"I have taken on this position
because I want to help," said
retired senior administrator Mr
Hart. "And the chairman (Edi-
son Key) and his team are seri-
ous about agriculture."
Mr Hart and a delegation
from the Exuma Farmers Asso-
ciation toured North Andros
farm facilities and participated in
a lively farmers meeting with
leading Nassau buyers last
weekend in Nicholls Town.
The team included the asso-
ciation's president Althea Fer-
guson, vice president Dorcas
Shuttleworth, treasurer Levi
Rolle, and member Alvin
Clarke.
"I know Mr Key very well
and I know of his interest in
agriculture," said Mr Hart. "He
is really trying to inspire the
nation toward food security and
I want to see him succeed. In
whatever way I can contribute
to this success then I will do
that."
He explained that for years
the assistance coming from of
the Ministry of Agriculture "has
not been what was expected.
"I think what it did, as
opposed to encouraging people,
it has been discouraging people.
The only evidence of any assis-
tance in agriculture right now
looks like it is coming from
BAIC, thanks to Mr Key."
Farmers on Exuma, once the
onion capital of the Bahamas,
have been reduced to small-
scale growing of mainly house-
hold staples.
"That is so for a number of
reasons," said Mr Hart. "Let's
take land clearing. We need a
lot of that and the amount of
money that is sent down for land
clearing is very small, and you
cannot do very much with it."


land in Exuma now is in the cen-
tre of the land," said Mr Hart.
"But those who want to farm
cannot get to it. We need farm
roads."
Exuma's L N Coakley High
School was recently given basic
greenhouse equipment through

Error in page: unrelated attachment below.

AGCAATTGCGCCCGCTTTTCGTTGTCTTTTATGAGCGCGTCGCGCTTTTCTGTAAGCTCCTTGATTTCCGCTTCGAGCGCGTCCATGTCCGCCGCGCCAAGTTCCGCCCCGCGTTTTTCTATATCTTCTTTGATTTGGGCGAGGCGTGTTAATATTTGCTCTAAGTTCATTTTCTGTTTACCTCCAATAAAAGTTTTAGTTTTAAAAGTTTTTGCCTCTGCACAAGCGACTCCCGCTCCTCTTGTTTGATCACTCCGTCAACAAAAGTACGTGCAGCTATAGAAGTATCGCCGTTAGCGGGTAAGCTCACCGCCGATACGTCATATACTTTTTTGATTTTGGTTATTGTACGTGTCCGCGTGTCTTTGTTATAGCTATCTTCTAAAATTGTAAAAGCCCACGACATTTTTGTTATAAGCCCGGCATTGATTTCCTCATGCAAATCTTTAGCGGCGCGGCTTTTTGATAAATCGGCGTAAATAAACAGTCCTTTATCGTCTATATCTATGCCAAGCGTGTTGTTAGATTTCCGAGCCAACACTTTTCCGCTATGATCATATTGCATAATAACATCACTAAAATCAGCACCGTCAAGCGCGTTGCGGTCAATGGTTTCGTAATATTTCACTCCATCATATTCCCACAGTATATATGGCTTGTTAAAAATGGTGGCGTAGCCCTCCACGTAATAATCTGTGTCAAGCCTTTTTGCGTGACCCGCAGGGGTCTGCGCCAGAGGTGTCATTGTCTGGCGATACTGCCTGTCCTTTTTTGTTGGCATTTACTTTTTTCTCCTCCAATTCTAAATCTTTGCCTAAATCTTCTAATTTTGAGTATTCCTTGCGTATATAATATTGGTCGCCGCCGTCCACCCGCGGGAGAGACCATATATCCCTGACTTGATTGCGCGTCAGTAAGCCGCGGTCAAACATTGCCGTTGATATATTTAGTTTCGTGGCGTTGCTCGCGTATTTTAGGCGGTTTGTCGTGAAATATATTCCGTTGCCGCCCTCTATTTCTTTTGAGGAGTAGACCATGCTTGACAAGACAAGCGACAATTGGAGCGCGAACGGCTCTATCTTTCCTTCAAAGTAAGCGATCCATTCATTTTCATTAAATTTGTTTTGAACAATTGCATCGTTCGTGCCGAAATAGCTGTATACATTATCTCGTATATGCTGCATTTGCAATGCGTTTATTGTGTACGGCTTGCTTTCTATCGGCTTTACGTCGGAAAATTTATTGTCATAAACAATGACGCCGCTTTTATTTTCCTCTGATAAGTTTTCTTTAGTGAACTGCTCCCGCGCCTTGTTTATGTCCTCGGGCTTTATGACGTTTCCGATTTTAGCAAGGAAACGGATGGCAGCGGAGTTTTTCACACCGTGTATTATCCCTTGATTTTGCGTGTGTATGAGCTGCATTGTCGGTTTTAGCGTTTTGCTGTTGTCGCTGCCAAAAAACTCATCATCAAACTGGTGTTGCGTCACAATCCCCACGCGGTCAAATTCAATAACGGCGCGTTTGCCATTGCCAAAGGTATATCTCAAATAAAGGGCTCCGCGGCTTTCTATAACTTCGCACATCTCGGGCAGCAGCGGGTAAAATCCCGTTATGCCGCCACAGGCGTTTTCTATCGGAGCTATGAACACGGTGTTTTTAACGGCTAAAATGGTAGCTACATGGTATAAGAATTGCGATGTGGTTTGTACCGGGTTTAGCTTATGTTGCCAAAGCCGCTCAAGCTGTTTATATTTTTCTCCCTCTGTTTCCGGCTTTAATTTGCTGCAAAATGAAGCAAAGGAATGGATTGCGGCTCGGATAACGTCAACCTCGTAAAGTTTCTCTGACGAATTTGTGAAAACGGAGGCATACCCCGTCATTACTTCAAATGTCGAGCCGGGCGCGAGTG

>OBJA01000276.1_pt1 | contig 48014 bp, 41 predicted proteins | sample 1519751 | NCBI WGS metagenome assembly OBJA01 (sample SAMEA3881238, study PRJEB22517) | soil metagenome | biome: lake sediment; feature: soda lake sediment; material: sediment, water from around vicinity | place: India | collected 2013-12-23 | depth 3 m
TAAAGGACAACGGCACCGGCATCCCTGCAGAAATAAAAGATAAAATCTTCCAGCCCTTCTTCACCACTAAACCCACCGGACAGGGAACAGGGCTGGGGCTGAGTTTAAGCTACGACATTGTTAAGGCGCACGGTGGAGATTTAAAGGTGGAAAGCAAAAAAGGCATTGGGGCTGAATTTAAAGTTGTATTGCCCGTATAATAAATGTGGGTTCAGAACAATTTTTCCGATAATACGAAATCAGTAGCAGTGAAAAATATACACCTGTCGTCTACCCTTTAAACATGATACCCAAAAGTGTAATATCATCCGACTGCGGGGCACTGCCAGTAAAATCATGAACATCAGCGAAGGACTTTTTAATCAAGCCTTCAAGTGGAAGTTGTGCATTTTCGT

the Food and Agriculture
Organisation's Initiative on
Soaring Food Prices.


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TUESDAY, OCTOBER 13, 2009, PAGE 15


THE TRIBUNE




TUESDAY, OCTOBER 13, 2009, PAGE 17


Ministry supports junior golf camp
The Ministry of Youth,
Sports and Culture has
endorsed the 2009 Geor-
gette Rolle Junior Golf
Mentoring Camp.
Slated for December 16-
18 at the Baillou Hills
Sports Complex, it is free
of charge and offers golfers
6-18 years the opportunity
to be introduced to the
sport.
Interested persons may
call 361-6841 or contact the
Bahamas Golf Federation PICTURED ABOVE, Minister of Youth, Sports and Culture Desmond Bannis-
at the driving range at the ter speaks at the press conference announcing the event. Also pictured is
Complex. Bahamian woman pro golfer Georgette Rolle who hosts the event.


Name: Fill in the blanks: Hunt's are the Tomato
EX E TS
Address: Circle the three items on your store receipts) dated after
October 5,2009. Fill out entry form and attach store receipt and
Phone: drop into entry boxes in participating stores or at The d'Albenas
Agency in Palmdale. Contest ends November 13, 2009


FUEL SURCHARGE 2006


-2009


CONSERVATION PAYS -Lower consumption means lower bills.

The Fuel Surcharge for October 2009 is 1 2,51 cents per unit as compared to 11,~24 cents per unit for September 2009,





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JUN JUL


AUG SEPT OCT NOV


ITDISCS TRE NTIS PAG LOG N0TO WW.TIBUE22CO0


DEC


THE TRIBUNE









SReport: North


Korea fires five

short-range

missiles
SEOUL, South Korea
NORTH KOREA test-
launched five short-range
missiles Monday, reports
said, in what analysts said
was an attempt to improve
its bargaining position
ahead of possible talks with
the United States, accord-
ing to Associated Press.
North Korea has recently
reached out to the U.S. and
South Korea following
months of tension over its
nuclear and missile tests
earlier this year. Leader
Kim Jong Il told visiting
Chinese Premier Wen
Jiabao last week that his
government might return to
stalled six-nation negotia-
tions on its nuclear program
depending on the outcome
of direct talks it seeks with
the United States.
Washington has said it is
considering holding talks
with North Korea as part of
efforts to restart the six-par-